Chapter V. Feeling Like Gagarin

It was Friday, the fifth day at the hospital. The doctor came as always in the morning to find out who had died and who hadn’t die. He came to me and informed me that I could get up. But I needed a special bandage to put on. Otherwise my scars would tear, and I would have to pick up my guts from the floor and carry them in my pocket. Ha-ha, just kidding, there would have to sew me again)))

So, I put on the bandage and tried to get up. Officially – for the first time, but you know – it was really the second.

Firstly I sat on my bed. ‘I see the Earth through an illuminator’, I remembered the old Russian song about cosmonauts. Everything moved from left to the right and then stopped. I was asked: ‘So, what?’. I answered: ‘Cool, but it would be cooler with one more dose of drugs you gave me’. They answered that I wanted very much.

Then I left my bed and stood up. The way I saw this world can’t be compared to the best effects of Photoshop. There were so many colors in front of my eyes. I was standing for a minute, saw everything clearly and I made a step. A picture called ‘We are on the Moon’. It was hard. I made the second one, than the third one. I tried to concentrate. I went into the hall, there were many people. I decided to go to the toilet. It was my aim to do it by myself. Some minutes later I came back to the room and was about to die because of loss of energy. But the emotions were positive. The world seemed to be a computer game, something like ‘Quake’. I decided to go on playing that quest and walked a little bit more. The day passed in much the same way: lying – walking, lying – walking. Till the late evening I was exersining my legs. But I felt that I must have developed my brain after five days of being there.

Sometimes there were new ‘clients’ with appendicitis, ulcers and something else. I was the hardest patient in the surgery block, but it didn’t add any piece of respect for me from doctors and nurses.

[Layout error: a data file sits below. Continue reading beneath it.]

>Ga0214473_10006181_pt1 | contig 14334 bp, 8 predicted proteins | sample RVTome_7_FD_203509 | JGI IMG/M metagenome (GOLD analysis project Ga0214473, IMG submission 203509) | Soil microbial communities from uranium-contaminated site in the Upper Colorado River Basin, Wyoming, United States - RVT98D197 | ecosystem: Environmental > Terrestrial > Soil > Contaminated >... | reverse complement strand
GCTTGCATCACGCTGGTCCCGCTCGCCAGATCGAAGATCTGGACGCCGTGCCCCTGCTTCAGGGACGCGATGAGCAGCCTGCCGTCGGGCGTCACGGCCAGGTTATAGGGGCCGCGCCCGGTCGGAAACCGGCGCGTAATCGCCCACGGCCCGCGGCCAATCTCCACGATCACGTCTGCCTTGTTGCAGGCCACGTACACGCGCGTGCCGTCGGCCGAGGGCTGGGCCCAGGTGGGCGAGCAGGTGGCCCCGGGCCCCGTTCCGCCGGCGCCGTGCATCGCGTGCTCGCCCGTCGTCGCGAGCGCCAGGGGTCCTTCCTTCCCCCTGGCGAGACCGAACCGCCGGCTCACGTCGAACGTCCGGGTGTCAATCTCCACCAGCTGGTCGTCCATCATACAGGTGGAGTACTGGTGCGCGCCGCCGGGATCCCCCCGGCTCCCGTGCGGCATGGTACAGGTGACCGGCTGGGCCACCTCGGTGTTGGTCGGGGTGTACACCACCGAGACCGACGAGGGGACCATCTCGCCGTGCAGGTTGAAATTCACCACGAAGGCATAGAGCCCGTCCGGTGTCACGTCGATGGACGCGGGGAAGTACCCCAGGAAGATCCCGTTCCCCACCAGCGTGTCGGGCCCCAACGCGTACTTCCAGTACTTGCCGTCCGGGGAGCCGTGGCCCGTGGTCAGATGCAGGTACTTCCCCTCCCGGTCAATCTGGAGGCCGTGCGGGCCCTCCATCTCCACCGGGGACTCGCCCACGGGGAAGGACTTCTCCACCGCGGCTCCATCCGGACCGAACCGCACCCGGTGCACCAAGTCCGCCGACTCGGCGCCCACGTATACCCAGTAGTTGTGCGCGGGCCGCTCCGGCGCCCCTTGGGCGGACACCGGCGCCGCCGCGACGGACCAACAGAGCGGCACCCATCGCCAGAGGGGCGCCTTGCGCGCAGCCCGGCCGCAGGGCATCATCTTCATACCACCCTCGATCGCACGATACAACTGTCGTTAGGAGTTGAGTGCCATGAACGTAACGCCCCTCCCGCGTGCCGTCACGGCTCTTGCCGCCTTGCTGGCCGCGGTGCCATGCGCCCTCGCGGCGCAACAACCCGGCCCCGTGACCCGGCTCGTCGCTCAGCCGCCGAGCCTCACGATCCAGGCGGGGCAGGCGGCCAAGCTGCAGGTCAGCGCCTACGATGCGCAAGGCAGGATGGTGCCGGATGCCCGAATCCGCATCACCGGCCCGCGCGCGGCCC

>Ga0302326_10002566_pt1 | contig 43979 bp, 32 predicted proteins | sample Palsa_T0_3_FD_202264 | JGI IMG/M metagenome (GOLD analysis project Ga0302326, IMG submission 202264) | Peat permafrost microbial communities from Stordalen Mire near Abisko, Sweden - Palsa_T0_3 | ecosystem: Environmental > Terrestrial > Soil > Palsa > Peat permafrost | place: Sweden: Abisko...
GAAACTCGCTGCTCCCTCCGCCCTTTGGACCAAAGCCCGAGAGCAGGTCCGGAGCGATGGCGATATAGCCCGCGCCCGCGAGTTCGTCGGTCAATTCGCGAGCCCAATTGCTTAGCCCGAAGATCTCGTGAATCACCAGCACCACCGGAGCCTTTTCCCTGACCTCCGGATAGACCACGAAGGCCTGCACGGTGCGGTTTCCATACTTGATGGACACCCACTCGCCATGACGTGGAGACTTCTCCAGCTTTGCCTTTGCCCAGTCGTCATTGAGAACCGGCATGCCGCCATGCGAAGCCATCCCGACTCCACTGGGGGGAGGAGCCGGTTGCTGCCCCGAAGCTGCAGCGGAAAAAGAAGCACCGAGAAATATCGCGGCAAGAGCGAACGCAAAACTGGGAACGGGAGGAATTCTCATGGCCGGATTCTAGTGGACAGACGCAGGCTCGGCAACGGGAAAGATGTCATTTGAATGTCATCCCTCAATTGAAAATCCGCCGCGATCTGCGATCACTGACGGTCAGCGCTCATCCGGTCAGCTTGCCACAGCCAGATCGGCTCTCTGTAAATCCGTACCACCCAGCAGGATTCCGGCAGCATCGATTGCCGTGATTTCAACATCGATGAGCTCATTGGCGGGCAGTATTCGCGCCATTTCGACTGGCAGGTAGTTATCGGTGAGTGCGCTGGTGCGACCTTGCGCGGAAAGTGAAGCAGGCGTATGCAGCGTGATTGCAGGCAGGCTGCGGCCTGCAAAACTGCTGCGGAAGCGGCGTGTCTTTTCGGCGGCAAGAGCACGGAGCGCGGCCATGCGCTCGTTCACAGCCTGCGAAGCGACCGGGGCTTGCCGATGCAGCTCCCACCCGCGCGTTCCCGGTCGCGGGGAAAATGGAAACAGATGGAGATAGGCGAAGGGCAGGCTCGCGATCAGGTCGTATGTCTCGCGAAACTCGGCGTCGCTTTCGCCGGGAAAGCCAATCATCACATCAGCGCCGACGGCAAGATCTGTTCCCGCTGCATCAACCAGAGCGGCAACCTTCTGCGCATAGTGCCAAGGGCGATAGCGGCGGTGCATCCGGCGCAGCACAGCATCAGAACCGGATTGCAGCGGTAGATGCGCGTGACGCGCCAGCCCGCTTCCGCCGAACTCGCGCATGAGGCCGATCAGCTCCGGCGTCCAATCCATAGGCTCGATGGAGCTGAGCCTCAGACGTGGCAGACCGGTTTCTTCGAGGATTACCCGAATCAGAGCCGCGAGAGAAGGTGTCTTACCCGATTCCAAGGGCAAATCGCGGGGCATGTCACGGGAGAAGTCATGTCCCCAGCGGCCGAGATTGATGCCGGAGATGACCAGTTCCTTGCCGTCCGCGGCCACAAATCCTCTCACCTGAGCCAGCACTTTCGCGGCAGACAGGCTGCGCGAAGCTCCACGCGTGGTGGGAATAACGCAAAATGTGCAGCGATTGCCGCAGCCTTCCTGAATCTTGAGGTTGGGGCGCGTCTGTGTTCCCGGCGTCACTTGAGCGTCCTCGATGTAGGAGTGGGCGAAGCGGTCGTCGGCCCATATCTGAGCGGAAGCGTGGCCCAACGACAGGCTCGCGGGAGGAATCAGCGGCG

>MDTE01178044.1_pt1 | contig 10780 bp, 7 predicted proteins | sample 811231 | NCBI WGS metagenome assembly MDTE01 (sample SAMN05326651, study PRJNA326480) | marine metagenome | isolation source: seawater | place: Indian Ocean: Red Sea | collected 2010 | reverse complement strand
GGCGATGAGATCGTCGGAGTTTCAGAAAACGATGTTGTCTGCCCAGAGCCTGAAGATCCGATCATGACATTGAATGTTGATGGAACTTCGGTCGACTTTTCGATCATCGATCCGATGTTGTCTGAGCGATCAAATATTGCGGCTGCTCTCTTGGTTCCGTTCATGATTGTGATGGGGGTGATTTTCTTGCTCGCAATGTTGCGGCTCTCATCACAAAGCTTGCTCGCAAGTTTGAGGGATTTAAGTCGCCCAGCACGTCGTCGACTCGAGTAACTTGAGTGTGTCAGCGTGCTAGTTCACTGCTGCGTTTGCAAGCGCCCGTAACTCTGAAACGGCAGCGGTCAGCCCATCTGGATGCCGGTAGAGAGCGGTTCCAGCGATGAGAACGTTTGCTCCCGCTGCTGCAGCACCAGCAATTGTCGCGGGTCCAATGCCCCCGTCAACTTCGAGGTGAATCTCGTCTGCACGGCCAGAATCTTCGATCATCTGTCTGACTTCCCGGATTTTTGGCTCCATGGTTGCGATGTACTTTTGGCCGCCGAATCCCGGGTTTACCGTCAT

The days were boring and I tried to read books. I began reading Dostoevsky, but there were too many letters for me. I wasn’t allowed to go outside so I figured out how to feel myself in the freedom. I went to the toilet, opened the windows and breathed with the fresh air of Novokuznetsk (as fresh as it can be).

Then the weekend came. The doctor, who was my surgeon, didn’t come to the hospital. Instead of him there were some more guys in white surgical coats, but I didn’t trust them because they were strange. One of them always wore a white cap on his head. He never took it off. And I though that his head ended above his eyebrows and there was an empty place instead of a brain. I was laughing out loud when I saw him. By the way, it was still painful even to laugh. Sometimes that doctor said incredible things which I will remember forever. I will tell about them later. I was thankful to Heaven that he wasn’t the doctor who permormed my surgery. I think I wouldn’t have all the organs after the operation; he could sell some of them to Europe.

On Sunday the other doctor came and asked how long I had been staying there. I answered: ‘One week’ and he said that it was the time to take out the stitches. It wasn’t painful.

So, the whole week passed after the surgery. I had so many disgusting and awful things happen during that week that I had never had happen before. If somebody doubts that this story is true – I don’t care. I was there.